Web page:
Commonwealth Bank’s head of Australian economics, Gareth Aird, said rate rises take around three months to affect the cash flow of Australian customers and homeowners – meaning consumers are still responding to the hikes from May and June this year.

Sarah Hunter, partner and senior economist at KPMG said: “Although the drop in employment in July (albeit from a very strong increase in June) suggests that growth momentum is now easing, activity levels are still very high in absolute terms. The economy is testing the limits of its supply side capacity, and in this environment, inflationary pressures remain elevated. The RBA will be conscious of the need for further increases in the cash rate to tame these pressures, and an increase of at least 25 bps is a near certainty; the Board could choose to increase by 40 bps (to return the cash rate to its pre-COVID increments), but a 50bps increase looks marginally more likely.”

In ad news, a report commissioned by IAB and PwC found that local Australian online advertising market recorded a 22% increase year-on-year to reach $13.9 billion for the financial year ending 30th June 2022.

While all categories of digital ad spend recorded double digit growth year-on-year, softened growth is expected following the bolstering influence of the Federal Election and Olympics in H1 this year.

Read on for a wrap of notable movements in media and marketing companies:

oOh!media:

  • Strong results for OOH provider oOh!media spell a positive future for the advertising format, which reported a 10% increase in revenue in its recent earnings.
  • oOh!media launched 378 digital sites over the year, making strong headway in their goal to expand the DOOH format across the country in H2.
  • The day the earnings report was released – August 22nd – the OML share price spiked to 1.44 AUD.
  • The stock has since dropped down and stabilised to 1.33 AUD, still notably higher than the price seen in May-July.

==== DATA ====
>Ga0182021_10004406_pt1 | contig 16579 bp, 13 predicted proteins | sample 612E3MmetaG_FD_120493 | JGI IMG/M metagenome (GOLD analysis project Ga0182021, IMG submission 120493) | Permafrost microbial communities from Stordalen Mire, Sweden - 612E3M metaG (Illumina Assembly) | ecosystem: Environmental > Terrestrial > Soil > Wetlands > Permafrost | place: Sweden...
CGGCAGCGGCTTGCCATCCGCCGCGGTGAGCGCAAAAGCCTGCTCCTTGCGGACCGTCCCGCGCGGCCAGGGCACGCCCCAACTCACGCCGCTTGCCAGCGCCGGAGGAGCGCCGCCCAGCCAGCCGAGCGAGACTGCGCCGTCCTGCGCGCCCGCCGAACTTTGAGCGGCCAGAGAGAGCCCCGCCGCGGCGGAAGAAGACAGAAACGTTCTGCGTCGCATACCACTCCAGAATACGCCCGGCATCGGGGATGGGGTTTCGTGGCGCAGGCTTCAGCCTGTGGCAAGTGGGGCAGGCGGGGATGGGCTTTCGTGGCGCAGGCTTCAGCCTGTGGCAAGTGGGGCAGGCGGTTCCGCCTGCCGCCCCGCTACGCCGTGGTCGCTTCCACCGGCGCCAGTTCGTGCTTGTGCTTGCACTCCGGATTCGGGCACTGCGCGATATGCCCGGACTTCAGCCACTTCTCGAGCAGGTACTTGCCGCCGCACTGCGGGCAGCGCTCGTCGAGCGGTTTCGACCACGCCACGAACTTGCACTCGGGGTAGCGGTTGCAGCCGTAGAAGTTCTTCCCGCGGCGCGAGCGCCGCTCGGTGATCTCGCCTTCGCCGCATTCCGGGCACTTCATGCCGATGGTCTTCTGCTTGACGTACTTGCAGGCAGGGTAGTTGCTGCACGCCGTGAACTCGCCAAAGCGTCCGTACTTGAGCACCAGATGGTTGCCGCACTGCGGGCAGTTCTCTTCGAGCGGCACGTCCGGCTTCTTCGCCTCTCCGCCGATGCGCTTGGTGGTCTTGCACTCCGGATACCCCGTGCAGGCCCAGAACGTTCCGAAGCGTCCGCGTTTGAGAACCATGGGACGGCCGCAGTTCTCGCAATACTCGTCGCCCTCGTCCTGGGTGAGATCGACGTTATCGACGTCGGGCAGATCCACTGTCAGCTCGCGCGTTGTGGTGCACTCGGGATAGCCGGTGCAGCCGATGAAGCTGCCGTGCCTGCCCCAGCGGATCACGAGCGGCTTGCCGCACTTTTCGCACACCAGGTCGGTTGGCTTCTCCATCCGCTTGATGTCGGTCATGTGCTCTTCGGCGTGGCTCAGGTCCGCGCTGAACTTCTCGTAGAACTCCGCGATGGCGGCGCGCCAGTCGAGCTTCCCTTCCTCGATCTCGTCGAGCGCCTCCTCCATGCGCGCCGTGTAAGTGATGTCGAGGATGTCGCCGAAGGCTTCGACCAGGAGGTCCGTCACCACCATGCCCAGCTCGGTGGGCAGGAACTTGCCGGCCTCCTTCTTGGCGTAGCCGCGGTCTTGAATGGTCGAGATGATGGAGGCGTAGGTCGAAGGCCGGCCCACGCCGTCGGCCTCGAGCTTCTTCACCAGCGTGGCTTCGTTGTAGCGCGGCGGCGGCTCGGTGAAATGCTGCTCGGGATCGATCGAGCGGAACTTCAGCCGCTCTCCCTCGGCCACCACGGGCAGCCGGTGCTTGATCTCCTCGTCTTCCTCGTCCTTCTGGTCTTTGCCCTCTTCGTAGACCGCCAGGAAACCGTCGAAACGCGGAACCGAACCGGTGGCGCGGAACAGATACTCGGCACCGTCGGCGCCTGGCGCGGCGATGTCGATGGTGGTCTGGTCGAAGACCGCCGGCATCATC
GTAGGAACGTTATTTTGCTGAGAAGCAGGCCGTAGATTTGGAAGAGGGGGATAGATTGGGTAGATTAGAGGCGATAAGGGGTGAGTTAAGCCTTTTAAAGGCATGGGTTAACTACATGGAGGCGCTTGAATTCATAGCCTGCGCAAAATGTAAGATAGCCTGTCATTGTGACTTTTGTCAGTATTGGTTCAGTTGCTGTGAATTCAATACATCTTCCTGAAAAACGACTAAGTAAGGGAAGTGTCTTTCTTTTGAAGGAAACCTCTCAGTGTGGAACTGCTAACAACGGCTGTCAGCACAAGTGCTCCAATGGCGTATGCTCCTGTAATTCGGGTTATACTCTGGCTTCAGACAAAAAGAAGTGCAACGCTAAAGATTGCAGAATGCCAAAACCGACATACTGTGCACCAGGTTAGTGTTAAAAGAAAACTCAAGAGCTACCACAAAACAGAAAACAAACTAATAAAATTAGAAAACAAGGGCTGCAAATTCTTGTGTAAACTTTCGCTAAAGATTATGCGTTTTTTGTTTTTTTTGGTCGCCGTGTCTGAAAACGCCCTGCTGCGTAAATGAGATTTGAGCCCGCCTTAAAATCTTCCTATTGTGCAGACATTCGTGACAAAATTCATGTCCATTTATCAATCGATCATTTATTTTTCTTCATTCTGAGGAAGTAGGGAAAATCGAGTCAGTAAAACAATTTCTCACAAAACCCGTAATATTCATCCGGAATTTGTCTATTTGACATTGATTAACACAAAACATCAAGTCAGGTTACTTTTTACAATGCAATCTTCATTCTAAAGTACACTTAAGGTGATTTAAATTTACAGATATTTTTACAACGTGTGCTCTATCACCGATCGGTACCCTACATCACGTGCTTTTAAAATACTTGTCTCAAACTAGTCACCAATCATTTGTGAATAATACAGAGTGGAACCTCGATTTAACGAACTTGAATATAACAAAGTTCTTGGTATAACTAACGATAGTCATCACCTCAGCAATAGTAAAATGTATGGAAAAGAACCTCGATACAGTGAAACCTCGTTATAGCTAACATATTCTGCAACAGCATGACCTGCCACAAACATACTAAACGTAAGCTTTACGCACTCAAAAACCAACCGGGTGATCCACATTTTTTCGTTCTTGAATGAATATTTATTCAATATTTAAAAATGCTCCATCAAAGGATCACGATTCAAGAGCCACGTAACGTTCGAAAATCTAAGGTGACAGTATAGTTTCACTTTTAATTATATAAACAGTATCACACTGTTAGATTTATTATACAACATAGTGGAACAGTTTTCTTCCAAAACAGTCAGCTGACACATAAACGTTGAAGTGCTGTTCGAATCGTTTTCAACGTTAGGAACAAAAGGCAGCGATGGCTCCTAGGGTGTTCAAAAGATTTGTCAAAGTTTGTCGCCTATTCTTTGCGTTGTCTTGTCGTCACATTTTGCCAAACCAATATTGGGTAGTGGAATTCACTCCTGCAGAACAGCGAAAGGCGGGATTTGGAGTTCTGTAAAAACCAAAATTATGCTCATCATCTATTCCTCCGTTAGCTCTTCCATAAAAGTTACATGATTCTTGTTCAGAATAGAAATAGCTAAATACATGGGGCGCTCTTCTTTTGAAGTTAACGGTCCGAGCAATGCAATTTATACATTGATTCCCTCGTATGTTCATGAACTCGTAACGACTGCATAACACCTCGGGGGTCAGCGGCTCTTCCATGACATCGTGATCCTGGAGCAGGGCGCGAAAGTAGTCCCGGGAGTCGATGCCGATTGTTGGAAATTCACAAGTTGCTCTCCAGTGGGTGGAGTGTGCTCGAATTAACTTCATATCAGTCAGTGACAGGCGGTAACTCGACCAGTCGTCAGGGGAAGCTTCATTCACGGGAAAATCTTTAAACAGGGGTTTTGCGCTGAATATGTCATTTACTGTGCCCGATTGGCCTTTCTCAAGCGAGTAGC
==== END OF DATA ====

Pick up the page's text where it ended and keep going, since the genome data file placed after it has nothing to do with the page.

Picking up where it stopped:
• oOh!media’s market capitalisation currently sits at $799.19 million.

Nine Entertainment Co.:

  • An announcement of the winner of the AFL rights is anticipated this week, with the bidding war shaken up by Nine reportedly throwing in a last-minute $500 million a year offer for the broadcast rights on Monday.
  • The other players in the bidding war – Seven, Foxtel and Paramount, owner of Network Ten, have declined to provide any public comments in the media on the matter.
  • Nine’s recent strong financial results may have emboldened them to submit the sizeable bid, reporting revenue of $2.7 billion for FY22.
  • NEC shares currently trade at 2.18 AUD on the ASX – a steady, but not drastic incline since the release of their financial results on August 25th.
  • NEC’s market capitalisation is currently $3.70 billion.

Meta:

  • Facebook and Instagram parent company Meta has been fined €405m ($590 million AUD) by the Irish data watchdog for mishandling the data of teenage users.
  • The Data Protection Commission issued the penalty after a two-year long investigation into Meta’s breaches of the European Union’s GDPR. The breach consisted of setting accounts of users between ages 13-17 to ‘public’ by default and letting teenagers set up accounts that publicly displayed their phone numbers and email addresses.
  • Meta’s share price has fallen by 3.05% today.
  • META shares currently trade at 160.32 USD.